Glossary of Astronomy Terms: Part 5
Knowledge is power, so we have created the fifth part of our glossary list to help expand your basic understanding of Astro terms.
Frankly, it is not easy to sum up Mars in a couple sentences without being completely banal. More so because the material on that planet has been accumulating for thousands of years.
Mars caught the eye of many ancient civilizations with its distinctive reddish color. It is named after the Roman god of war. Furthermore, it is twice the size of Earth, and it is believed that there was once water on it, but despite centuries of searching, no signs of cellular life were found on it. Mars is home to the highest mountain (an extinct volcano) in the solar system, Mons Olympus. It is over 20 kilometers high. For reference, Mount Everest is at 8.8 km.
Man’s descent to Mars is expected in the fourth decade of this century, although there are plans to do this even earlier.
Mass VS Weight
It is important to distinguish mass from weight. The mass of a body is the same everywhere, on the Moon and on Earth, and anywhere, say in the space between Jupiter and Saturn, or in the giant clouds of the Karina Nebula, or in the neighboring galactic cluster, everywhere.
This is not the case with weight. Take, for example, a person that weighs 55 kilograms on Earth. If that someone goes to the Moon and stands on the scale there, they will see that they weigh less than 10 kg. And again, on Jupiter, they will weigh as much as 158 kg. Weight depends on the gravity of the body on which we measure weight.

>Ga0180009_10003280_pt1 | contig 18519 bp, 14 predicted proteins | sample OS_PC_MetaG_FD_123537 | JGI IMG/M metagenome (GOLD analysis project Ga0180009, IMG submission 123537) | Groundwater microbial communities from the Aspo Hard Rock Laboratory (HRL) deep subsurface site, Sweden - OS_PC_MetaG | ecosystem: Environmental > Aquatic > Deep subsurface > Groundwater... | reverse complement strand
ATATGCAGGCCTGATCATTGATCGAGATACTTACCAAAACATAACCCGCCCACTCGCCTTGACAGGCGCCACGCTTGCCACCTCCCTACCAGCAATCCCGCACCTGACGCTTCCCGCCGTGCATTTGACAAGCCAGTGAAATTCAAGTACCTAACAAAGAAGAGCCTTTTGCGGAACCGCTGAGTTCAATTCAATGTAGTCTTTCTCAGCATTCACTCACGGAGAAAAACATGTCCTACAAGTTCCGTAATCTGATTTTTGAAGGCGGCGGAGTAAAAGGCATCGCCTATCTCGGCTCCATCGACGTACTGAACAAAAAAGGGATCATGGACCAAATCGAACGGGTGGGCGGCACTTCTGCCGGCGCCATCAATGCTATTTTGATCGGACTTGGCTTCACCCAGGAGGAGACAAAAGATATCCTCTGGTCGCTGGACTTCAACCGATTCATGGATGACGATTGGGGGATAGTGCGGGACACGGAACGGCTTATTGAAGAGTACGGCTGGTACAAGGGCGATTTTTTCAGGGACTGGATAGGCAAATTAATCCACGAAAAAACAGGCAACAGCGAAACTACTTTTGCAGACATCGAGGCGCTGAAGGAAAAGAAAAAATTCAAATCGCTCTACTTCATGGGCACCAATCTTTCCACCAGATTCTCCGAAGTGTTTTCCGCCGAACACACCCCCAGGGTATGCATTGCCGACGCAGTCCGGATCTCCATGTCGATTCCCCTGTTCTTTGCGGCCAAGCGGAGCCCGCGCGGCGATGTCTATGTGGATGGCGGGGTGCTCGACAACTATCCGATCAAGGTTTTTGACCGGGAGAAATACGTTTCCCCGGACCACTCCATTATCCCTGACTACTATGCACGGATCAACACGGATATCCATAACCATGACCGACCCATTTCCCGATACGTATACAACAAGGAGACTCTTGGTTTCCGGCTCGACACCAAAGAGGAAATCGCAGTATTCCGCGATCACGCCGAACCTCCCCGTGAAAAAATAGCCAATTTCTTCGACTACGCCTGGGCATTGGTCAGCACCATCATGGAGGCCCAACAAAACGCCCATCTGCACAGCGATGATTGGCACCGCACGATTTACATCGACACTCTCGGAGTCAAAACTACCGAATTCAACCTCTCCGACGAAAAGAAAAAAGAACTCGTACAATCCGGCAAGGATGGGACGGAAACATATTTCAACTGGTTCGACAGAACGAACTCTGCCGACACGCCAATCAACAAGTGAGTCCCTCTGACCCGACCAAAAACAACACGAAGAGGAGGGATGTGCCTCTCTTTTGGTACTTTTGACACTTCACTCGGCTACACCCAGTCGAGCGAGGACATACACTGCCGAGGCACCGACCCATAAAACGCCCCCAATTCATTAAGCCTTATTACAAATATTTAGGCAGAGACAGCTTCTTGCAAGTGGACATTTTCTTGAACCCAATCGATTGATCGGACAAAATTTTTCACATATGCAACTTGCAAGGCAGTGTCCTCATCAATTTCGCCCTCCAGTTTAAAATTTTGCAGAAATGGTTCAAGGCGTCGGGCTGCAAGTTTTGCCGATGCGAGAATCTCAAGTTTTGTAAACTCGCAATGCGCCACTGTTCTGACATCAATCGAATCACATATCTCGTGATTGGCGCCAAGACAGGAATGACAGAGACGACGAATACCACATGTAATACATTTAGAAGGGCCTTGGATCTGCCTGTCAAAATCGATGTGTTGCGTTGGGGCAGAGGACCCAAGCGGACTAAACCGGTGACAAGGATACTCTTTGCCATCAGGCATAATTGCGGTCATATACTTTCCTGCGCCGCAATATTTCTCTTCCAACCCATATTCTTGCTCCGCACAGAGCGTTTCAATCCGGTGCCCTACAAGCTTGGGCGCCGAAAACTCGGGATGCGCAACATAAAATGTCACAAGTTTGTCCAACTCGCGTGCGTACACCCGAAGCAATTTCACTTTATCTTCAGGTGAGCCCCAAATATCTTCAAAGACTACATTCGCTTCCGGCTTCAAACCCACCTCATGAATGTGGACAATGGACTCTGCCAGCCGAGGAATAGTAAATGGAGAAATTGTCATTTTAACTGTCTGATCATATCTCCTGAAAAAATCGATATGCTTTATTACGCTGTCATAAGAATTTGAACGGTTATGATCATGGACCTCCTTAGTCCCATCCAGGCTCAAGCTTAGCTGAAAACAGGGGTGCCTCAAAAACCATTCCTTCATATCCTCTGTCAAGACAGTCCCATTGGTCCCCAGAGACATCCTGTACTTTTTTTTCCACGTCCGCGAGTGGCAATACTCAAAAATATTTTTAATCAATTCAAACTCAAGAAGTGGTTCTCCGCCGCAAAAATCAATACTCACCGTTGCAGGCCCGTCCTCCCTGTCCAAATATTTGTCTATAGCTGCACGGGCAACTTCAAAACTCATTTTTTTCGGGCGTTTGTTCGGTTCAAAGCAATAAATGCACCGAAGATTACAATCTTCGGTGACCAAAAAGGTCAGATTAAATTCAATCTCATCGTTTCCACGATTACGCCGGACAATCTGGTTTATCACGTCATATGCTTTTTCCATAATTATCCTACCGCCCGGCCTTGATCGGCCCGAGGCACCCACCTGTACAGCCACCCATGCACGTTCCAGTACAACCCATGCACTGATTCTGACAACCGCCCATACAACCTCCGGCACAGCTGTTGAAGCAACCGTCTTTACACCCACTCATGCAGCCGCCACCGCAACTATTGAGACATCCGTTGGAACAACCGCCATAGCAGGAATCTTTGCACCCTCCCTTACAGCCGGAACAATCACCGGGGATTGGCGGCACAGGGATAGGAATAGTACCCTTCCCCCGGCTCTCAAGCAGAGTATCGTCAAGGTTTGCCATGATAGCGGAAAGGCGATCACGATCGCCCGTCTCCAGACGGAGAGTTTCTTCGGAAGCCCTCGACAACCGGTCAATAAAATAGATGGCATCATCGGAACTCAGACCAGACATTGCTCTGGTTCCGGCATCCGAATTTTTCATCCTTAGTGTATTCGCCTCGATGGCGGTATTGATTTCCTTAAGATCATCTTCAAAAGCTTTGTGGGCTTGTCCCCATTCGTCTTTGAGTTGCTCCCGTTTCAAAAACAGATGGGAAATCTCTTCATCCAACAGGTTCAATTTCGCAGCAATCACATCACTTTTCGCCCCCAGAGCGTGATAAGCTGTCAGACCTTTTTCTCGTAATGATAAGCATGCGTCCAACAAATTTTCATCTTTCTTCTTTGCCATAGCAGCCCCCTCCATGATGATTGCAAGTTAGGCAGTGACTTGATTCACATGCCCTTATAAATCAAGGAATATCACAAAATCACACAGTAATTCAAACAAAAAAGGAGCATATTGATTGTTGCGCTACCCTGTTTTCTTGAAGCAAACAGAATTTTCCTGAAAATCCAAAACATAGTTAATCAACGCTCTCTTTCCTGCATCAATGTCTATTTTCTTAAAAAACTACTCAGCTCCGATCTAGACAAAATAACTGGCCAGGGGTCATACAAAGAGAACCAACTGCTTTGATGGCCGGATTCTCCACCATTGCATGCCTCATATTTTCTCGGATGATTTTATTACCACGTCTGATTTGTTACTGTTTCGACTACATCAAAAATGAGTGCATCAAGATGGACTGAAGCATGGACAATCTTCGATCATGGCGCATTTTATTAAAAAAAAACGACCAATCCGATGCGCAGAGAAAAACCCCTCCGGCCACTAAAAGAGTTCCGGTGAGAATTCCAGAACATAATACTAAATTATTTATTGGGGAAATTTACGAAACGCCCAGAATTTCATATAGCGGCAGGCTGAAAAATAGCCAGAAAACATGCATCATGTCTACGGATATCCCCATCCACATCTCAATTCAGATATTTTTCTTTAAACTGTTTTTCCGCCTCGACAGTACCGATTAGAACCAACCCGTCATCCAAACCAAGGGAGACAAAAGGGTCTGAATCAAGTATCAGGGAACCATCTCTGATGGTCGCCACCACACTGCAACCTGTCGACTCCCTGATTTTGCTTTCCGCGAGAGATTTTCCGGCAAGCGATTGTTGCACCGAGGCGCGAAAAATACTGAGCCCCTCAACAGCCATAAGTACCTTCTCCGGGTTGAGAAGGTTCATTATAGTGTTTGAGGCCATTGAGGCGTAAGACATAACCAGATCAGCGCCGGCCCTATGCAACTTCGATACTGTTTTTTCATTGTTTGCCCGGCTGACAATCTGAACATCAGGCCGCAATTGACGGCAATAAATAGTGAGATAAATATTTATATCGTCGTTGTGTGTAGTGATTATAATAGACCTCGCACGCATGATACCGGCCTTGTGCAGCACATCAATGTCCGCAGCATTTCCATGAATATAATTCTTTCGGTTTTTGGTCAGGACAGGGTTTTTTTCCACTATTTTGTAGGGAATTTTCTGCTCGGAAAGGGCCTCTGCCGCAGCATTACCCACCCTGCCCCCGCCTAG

On the other hand, mass is a measure of inertia. And inertia is the tendency of the body to remain in an unchanged state, namely: if it is in a state of rest, to remain at rest, and if it is in a state of motion, to remain in a state of motion.
The Moon is woven into our myths, history and into superstitions. Among other things, with its gravity, it stabilizes the inclination of the Earth and thus enables the existence of life.
If it weren’t for the Moon, our Earth would have entered such climate changes that it couldn’t have survived a more complex form of life. The theory is that it was created 4.5 billion years ago after the Earth collided with a body the size of today’s Mars. Due to the force of the impact, the strong stones and dust of the planet flew upwards, and over time, the Moon was formed from that material.
Nowadays, the craters can be seen with ordinary binoculars on the Moon. These are scars formed because of the impact of stones and rocks that have fallen on the surface of the mysterious planet.
If you didn’t know this before, you will be surprised. In astrophysics, oxygen is a metal! And not just oxygen but every element except hydrogen and helium. Although it might appear a little unusual, that’s the way it is.
The division into metals and non-metals taken from our earthly chemistry is not of any use in astrophysics anyway, because the chemistry in the stars is completely different from ours. The stars are dominated by temperatures, measured in tens of millions of degrees, and enormous pressures. In such conditions, atoms do not go through the usual chemical reactions, and they don’t have their usual chemical characteristics, so they don’t have the properties of metals that they have here.
So, if you see a nebula with a lot of nitrogen and oxygen, you can say that the nebula is rich in metals.
Short for National Aeronautics and Space Administration. Let’s take this opportunity to add that NASA was founded in 1958 and that so far, most space missions are their work.
And did you know that one of the founders of NASA was Mihajlo Pupin?